ETL Development

ETL Development is informed by the information collected during ETL Specification

Every ETL Development involves:

  1. Establishing a connection to the source data
  2. Authoring a script or FME workspace
  3. Testing the ETL and internal QA
  4. Review and approval of ETL outputs
  5. Scheduling the ETL

Establishing a connection to the source data

Depending on the information captured in the ETL Spec, we'll make sure we can actually connect to the data before doing any additional work.

We do this because that's often a key dependency and it's best to get it out of the way as soon as possible.

The test will vary slightly, but generally:

  1. For data systems: the department sets up read only credentials and we work with IT staff to create a secure connection between the system and publishing server.
  2. For SFTP drops: we set up an account for the publisher where they can drop data. The account is tied to a single folder. We make sure they can successfully drop at least a sample extract.
  3. For APIs: we make sure we can connect given the authentication parameters of the particular API.

Authoring a script or FME workspace

Based on the requirements, we'll make an assessment of which automation tools to use.

Safe FME is a GUI-based ETL tool that provides a lot of functionality and excels at geographic transforms. It has a writer for Socrata.

However, FME can be over-engineered for certain types of jobs (a simple sync or copy for example). Here's the lightweight criteria we use to pick FME over scripting:

  1. Is it simpler to connect to the source system using FME?
    1. Sometimes there aren't good open source alternatives for connectors, or they're not well supported
  2. Will the job require complex geographic transforms?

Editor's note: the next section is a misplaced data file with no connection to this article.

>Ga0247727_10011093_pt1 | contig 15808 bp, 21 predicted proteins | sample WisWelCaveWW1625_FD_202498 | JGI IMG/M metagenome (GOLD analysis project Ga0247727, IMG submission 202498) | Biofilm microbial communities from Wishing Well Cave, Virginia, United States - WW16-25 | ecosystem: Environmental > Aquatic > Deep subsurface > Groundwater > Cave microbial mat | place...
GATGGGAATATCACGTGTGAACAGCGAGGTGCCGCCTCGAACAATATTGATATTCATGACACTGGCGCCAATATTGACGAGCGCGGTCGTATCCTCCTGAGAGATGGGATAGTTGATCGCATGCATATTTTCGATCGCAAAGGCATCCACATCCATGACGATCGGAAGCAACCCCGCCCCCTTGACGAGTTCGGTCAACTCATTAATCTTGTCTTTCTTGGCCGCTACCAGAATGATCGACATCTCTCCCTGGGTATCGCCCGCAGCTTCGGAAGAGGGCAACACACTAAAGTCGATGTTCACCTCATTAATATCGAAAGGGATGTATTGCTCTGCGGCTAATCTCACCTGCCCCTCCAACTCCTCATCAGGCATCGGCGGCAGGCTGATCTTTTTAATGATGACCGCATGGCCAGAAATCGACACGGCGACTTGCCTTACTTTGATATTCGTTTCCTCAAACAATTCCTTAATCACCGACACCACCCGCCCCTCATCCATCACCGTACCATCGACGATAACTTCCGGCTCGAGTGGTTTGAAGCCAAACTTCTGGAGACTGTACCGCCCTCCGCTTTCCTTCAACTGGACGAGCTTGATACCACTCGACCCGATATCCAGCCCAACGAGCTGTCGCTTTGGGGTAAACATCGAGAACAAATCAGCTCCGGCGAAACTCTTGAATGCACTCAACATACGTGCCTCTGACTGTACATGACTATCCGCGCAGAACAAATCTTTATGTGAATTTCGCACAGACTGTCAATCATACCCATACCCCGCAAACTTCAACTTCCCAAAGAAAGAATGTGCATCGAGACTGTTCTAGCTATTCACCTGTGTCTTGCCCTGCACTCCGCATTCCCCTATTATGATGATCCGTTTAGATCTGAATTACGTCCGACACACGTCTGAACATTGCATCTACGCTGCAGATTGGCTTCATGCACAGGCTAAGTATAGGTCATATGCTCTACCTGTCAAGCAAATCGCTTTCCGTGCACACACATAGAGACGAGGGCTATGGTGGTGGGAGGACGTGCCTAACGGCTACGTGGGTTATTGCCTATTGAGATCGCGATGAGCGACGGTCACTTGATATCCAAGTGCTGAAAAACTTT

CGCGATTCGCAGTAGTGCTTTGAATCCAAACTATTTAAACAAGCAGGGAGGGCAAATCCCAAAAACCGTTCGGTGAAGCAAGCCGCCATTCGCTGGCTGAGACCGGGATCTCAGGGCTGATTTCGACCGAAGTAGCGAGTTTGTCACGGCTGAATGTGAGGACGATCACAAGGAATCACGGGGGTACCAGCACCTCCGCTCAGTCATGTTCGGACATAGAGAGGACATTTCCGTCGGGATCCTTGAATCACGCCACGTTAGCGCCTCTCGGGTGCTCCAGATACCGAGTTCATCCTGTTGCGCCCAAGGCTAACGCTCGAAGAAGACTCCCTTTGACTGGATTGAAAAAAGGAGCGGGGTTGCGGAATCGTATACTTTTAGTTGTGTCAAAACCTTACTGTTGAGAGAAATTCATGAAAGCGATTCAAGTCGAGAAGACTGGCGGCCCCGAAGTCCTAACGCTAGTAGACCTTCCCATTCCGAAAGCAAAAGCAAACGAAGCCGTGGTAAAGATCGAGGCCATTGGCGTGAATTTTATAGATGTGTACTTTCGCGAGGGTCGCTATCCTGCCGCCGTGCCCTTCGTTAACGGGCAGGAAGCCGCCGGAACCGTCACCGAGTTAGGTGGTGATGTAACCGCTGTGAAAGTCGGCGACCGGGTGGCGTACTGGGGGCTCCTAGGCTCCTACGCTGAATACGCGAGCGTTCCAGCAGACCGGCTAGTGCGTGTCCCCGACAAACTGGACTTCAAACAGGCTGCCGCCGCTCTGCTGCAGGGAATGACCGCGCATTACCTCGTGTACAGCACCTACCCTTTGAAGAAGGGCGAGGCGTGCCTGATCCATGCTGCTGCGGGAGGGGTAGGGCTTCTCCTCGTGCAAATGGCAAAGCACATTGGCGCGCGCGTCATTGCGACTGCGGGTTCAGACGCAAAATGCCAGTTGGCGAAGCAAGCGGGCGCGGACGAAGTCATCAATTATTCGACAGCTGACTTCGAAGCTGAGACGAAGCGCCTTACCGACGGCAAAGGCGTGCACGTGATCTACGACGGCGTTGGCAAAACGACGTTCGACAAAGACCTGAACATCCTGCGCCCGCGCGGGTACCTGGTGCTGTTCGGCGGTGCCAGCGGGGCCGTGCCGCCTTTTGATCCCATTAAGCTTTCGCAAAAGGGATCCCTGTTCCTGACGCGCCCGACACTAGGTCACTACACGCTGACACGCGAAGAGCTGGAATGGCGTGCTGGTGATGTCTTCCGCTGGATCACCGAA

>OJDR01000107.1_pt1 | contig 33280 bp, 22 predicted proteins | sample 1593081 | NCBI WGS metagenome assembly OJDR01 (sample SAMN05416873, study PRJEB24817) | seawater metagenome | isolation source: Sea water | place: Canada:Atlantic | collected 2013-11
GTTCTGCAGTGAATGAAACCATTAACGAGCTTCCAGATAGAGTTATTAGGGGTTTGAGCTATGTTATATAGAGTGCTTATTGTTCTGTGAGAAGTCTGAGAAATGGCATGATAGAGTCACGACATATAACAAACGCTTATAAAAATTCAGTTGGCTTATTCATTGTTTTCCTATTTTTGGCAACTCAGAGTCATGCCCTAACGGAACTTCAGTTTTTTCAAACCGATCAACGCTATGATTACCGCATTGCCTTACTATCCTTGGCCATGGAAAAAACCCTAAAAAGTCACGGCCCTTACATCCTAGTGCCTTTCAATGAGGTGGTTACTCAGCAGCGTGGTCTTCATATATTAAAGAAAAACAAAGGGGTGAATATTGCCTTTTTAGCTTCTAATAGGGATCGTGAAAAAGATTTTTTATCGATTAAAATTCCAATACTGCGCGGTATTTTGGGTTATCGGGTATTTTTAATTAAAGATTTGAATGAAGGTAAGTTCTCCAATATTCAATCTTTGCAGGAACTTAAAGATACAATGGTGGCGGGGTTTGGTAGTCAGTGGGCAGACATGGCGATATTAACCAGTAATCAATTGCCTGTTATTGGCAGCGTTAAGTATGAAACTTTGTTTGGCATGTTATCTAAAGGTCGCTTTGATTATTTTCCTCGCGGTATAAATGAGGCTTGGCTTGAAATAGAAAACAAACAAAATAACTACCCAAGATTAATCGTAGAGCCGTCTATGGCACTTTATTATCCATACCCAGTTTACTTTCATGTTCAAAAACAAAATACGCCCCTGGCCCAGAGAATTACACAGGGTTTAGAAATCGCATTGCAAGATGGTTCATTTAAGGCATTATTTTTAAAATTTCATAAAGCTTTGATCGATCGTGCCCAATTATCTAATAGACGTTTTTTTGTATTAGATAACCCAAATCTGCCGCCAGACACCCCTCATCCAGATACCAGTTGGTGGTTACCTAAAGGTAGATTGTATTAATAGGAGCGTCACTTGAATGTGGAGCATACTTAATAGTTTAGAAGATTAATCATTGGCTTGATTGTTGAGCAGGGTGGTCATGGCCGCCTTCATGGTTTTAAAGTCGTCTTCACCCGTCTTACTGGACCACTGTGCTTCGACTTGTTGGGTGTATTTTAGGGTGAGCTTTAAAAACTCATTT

1. While we can do a lot with scripts, there are certain things that are a pain that FME does well with minimal configuration (e.g. spatial transformations, geocoding against internal services)

If we answer yes to either of these, then we'll often choose to use FME. Otherwise, we'll opt for a script.

As much as possible, we try to write scripts that are generalizable across multiple datasets, but some jobs do require bespoke approaches.

You can see our ETL scripts on GitHub.

Testing the ETL

Once authored, an ETL will load a dataset to a private working copy within the open data portal (Publica by Socrata). The data is written either through the Safe FME writer which wraps Socrata's DataSync or via the Socrata publisher API.

Here we'll do checks to make sure that data is outputting according to our expectation. We'll compare the output with the documentation we have from the ETL Specification process. We'll check for:

  1. Number of rows matches what we can see in the source system
  2. Fields match the schema and valid ranges based on documentation and professional judgement

During the course of testing, we may identify specific things we want the steward and other reviewers to check. We'll pass those along to them as part of review and approval.

Review and approval

At this point we follow the steps documented under review and approval.

Once approved we do one more bit of ETL development.


During the ETL Specification, we capture the target publishing schedule.

FME jobs are run on FME server (we have a staging and publishing environment). FME allows you to schedule jobs through the administrative interface.

Scripts are run in a separate environment and are scheduled with crontab. Note: we are currently investigating the use of Airflow for scheduling and monitoring jobs.

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